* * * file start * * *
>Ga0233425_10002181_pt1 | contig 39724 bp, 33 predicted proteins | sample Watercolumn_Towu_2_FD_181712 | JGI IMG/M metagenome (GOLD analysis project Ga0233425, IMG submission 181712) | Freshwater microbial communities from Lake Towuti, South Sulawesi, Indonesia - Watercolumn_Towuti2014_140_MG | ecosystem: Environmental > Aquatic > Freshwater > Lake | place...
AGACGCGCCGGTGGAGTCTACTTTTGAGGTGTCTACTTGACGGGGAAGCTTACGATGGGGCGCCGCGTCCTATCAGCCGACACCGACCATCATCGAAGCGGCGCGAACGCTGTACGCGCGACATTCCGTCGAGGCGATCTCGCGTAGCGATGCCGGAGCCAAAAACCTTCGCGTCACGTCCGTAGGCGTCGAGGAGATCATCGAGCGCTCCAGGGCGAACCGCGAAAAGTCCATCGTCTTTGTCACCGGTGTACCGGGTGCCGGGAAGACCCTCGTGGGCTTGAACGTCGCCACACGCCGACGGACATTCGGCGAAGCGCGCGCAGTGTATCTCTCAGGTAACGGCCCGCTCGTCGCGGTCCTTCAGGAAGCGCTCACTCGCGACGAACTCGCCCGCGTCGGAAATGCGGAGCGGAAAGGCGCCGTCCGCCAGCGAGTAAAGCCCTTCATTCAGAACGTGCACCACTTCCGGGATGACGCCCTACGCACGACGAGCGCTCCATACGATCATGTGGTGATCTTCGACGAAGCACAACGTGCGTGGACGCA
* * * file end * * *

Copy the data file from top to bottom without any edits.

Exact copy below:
>Ga0233425_10002181_pt1 | contig 39724 bp, 33 predicted proteins | sample Watercolumn_Towu_2_FD_181712 | JGI IMG/M metagenome (GOLD analysis project Ga0233425, IMG submission 181712) | Freshwater microbial communities from Lake Towuti, South Sulawesi, Indonesia - Watercolumn_Towuti2014_140_MG | ecosystem: Environmental > Aquatic > Freshwater > Lake | place...
AGACGCGCCGGTGGAGTCTACTTTTGAGGTGTCTACTTGACGGGGAAGCTTACGATGGGGCGCCGCGTCCTATCAGCCGACACCGACCATCATCGAAGCGGCGCGAACGCTGTACGCGCGACATTCCGTCGAGGCGATCTCGCGTAGCGATGCCGGAGCCAAAAACCTTCGCGTCACGTCCGTAGGCGTCGAGGAGATCATCGAGCGCTCCAGGGCGAACCGCGAAAAGTCCATCGTCTTTGTCACCGGTGTACCGGGTGCCGGGAAGACCCTCGTGGGCTTGAACGTCGCCACACGCCGACGGACATTCGGCGAAGCGCGCGCAGTGTATCTCTCAGGTAACGGCCCGCTCGTCGCGGTCCTTCAGGAAGCGCTCACTCGCGACGAACTCGCCCGCGTCGGAAATGCGGAGCGGAAAGGCGCCGTCCGCCAGCGAGTAAAGCCCTTCATTCAGAACGTGCACCACTTCCGGGATGACGCCCTACGCACGACGAGCGCTCCATACGATCATGTGGTGATCTTCGACGAAGCACAACGTGCGTGGACGCA